Ridge tiles, cut each strip into 3 individual tiles as shown. Bend the shingle over the ridge and nail down firmly making sure the tiles are facing the correct way for the prevailing wind. Take the next shingle and overlap it on top of the first one. Continue along the entire ridge


Completing The Roof

The cabin should be completed to roof level with the roof boards and rain slats fitted.

Do not fit the side, front or rear fascia boards yet.

You will have received extra materials as stated in your Insulation fitting instructions.

The pressure treated timbers are to provide a border down the front edge of the roof from ridge to eaves, down the rear edge from ridge to eaves, and all along the eaves. It sits on top of the roof boards. The timbers may need to be trimmed to length.

The horizontal member at the eaves is best fitted by screwing up from the underside of the roof boards. It should be positioned 20mm up the slope from the tips of the roof boards for a standard 19 degree roof slope (or 34mm for a 30 degree roof slope).

It is recommended that a vapour control barrier is laid on the roof below the insulation layer.

The insulation material is 50mm thick rigid urethane with a 6mm plywood facing. It lies within the borders, usually in portrait orientation, with the plywood upwards. The boards need to be screwed through into the main roof boards using 70mm screws. Each board simply buts up against the next. Some pieces will need to be cut and these may be laid in any direction. It is best to cut an angle on the uppermost boards so that the plywood meets at the ridge.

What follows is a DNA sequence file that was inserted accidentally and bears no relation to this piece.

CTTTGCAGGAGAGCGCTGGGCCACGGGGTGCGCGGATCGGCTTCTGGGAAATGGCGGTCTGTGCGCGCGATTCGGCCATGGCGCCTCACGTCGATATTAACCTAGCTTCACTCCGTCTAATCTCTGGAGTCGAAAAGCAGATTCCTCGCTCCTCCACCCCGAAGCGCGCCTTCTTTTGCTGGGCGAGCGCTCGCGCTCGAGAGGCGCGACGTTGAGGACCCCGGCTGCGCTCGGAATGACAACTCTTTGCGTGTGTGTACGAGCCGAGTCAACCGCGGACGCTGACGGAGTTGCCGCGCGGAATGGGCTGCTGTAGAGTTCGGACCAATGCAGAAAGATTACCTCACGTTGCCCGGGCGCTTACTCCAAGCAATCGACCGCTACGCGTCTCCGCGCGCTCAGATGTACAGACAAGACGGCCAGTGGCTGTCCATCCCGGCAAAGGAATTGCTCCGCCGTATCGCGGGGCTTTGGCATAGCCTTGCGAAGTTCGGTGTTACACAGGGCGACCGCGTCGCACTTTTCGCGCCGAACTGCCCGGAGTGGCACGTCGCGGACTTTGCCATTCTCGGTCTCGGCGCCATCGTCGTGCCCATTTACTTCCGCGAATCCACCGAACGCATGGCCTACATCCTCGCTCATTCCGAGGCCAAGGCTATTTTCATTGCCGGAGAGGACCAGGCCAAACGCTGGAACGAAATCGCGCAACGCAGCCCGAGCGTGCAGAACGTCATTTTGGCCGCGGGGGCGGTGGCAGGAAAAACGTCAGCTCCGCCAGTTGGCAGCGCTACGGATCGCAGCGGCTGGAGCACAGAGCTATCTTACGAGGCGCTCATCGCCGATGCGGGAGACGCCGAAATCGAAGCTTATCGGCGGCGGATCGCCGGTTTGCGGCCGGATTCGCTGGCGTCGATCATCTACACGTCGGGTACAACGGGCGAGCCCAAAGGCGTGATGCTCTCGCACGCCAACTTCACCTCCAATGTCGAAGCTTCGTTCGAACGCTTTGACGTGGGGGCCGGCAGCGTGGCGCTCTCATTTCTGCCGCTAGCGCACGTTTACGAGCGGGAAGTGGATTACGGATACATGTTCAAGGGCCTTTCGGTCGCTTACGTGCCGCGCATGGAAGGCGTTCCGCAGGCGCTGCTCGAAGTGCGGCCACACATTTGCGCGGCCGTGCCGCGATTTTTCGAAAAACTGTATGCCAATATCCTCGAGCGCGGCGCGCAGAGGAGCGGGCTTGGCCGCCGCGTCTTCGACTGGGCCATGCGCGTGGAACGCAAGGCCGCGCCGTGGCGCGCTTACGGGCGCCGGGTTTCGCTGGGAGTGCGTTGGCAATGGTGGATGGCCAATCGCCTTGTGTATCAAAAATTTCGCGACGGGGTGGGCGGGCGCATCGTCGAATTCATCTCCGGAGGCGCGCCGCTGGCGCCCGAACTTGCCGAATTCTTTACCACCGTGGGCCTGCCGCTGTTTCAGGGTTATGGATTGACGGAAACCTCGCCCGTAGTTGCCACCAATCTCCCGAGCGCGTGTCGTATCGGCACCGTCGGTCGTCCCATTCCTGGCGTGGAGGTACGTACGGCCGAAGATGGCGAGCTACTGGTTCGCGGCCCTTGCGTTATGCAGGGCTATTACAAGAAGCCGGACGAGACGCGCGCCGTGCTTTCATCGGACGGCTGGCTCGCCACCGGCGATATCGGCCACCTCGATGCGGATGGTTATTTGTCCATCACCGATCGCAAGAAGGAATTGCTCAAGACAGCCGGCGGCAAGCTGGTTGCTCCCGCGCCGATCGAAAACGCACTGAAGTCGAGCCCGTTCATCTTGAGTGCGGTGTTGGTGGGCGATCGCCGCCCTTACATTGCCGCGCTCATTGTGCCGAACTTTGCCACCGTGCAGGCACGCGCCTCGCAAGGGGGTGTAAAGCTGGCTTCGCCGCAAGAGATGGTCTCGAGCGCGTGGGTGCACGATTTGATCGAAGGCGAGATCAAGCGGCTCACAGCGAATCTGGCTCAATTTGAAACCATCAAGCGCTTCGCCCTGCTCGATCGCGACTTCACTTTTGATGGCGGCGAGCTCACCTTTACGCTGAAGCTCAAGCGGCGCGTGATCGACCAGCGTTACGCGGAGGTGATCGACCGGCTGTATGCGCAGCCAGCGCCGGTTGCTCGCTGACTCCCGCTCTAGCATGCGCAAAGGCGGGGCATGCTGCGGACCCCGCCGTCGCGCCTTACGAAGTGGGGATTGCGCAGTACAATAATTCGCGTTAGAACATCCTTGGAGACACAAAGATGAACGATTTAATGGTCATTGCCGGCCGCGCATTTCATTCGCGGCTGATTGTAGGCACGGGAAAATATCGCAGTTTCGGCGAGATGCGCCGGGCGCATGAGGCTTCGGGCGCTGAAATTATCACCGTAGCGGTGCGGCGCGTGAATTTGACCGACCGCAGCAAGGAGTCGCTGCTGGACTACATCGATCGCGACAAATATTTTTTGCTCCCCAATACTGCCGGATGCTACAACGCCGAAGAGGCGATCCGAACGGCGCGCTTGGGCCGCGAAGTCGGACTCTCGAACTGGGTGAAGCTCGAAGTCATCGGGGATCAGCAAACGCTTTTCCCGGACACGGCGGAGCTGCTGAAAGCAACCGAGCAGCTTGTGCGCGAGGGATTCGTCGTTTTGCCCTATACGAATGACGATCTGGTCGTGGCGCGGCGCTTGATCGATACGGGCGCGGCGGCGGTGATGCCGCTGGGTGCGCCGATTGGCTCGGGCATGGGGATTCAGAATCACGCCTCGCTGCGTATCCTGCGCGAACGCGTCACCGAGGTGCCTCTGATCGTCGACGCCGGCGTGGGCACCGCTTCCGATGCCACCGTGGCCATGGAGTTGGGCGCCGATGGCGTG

It is recommended that a breathable membrane is laid over the insulation before the shingles or other roof covering is fitted. This is usually included in the pack. It is essential to use such a membrane on roof pitches below 15 degrees but is generally good practice on all roof pitches.

Side fascia boards may be cut to the appropriate length of the building. They are fixed to the side of the pre-fitted border. The purpose of setting the margin timber slightly up the roof slope is to aid the positioning of the fascia boards vertically, rather than toeing inwards. The roof is now ready for the roof shingles or covering to be fitted.